“Jamey is so good in these conditions,” Hyde said. “He lives in Utah and he’s from this area, he’s an incredible snow rider. [In addition to the snapped rear derailleur hanger] I also had a flat front tubular on that last lap. I was scared.”

Werner finished third, 31 seconds behind Hyde, for his first podium finish at cyclocross nationals.

“It was a tense start to the race, but when Stephen pulled away, you could see that he was loosening up,” Werner said. “I think the hardest part was the little chicane before the finish, on the off-camber [where Hyde crashed and snapped his derailleur.] That was quite slippery. The first three laps we rode up it, but then it started getting super icy. The downhill after it was really bad. There wasn’t one super hard section, it was more like all of a sudden there was black ice, and you had to be on your toes. You expected to have bobbles, and you couldn’t allow yourself to get shaken, you just had to remember where they happened.”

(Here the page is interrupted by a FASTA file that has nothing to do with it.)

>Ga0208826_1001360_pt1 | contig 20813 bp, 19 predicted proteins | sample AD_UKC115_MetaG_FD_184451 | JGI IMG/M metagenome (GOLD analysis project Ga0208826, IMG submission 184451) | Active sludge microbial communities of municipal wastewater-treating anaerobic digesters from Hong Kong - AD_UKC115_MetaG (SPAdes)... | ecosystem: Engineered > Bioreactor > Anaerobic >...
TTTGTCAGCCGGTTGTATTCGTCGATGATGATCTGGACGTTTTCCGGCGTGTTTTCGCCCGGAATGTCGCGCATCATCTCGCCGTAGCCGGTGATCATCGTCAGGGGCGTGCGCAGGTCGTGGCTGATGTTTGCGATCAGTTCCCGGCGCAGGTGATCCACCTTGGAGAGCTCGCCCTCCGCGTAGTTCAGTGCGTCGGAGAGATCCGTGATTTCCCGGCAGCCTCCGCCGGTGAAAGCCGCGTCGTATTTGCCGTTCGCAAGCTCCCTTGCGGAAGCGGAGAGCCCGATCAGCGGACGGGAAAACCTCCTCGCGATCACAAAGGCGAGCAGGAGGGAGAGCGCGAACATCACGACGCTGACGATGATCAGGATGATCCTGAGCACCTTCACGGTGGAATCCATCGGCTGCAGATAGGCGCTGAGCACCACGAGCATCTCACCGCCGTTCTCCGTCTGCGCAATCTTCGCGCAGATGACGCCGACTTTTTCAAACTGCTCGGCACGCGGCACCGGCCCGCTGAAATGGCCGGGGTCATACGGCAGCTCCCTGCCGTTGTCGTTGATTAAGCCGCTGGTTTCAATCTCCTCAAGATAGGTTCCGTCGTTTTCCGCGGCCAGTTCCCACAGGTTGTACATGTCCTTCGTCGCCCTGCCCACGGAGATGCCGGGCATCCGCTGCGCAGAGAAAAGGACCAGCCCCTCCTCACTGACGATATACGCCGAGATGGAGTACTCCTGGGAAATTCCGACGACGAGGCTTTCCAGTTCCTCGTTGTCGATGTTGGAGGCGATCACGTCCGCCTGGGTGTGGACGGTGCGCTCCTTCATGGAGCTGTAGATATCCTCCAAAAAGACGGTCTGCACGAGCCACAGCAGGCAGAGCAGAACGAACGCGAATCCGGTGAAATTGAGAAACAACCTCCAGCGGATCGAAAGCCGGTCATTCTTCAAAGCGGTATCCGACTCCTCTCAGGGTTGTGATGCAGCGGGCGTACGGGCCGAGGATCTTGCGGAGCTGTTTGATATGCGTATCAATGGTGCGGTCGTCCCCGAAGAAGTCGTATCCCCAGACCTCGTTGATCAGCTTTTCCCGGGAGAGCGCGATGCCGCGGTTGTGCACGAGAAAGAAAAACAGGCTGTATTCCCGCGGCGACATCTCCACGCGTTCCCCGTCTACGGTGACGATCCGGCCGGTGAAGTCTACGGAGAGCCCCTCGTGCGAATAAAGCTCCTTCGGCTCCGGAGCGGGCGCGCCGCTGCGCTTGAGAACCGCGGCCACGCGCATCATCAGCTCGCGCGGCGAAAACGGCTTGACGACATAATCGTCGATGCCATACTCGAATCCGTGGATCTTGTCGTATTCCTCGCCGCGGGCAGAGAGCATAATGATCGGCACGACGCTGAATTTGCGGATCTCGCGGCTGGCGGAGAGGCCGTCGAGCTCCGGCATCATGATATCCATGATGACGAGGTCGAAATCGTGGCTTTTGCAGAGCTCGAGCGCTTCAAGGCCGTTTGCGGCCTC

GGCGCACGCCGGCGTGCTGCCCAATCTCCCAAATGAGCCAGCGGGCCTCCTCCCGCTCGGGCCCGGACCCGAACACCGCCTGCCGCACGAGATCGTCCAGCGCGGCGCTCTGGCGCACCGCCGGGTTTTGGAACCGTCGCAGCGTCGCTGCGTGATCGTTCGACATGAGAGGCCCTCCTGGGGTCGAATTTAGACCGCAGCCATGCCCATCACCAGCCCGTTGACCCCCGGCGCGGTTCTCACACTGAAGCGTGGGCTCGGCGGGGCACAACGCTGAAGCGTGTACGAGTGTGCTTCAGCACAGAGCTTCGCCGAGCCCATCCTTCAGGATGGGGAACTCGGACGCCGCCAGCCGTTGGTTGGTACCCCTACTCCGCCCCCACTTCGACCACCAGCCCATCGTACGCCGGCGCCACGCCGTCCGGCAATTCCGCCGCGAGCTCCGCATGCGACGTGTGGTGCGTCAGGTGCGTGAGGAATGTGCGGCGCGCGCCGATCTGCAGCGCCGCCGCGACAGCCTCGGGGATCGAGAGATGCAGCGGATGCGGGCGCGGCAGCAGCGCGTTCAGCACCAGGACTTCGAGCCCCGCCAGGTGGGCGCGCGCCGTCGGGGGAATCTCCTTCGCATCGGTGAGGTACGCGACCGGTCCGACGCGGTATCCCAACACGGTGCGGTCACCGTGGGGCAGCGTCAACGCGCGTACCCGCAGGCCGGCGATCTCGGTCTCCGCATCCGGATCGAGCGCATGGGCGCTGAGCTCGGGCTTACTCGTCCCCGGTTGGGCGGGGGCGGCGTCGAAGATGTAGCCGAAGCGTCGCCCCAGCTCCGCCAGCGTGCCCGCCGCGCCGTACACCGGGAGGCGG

Kisseberth finished fourth, 56 seconds back. Ortenblad, last year’s U23 national champion, rounded out the top five, 1:04 off the winning pace.

Four-time national champion Jonathan Page (Fuji) finished seventh, 1:40 back. Three-time national champion Todd Wells (SRAM-Troy Lee Designs) finished eighth, 2:49 down. Only 42 riders were listed as finishers.

Earlier in the day, Katie Compton (Trek-Panache) won a 13th consecutive national title, ahead of Amanda Miller (Boulder Cycle Sport-YogaGlo) and Kaitlin Antonneau (Cannondale-Cyclocrossworld.com).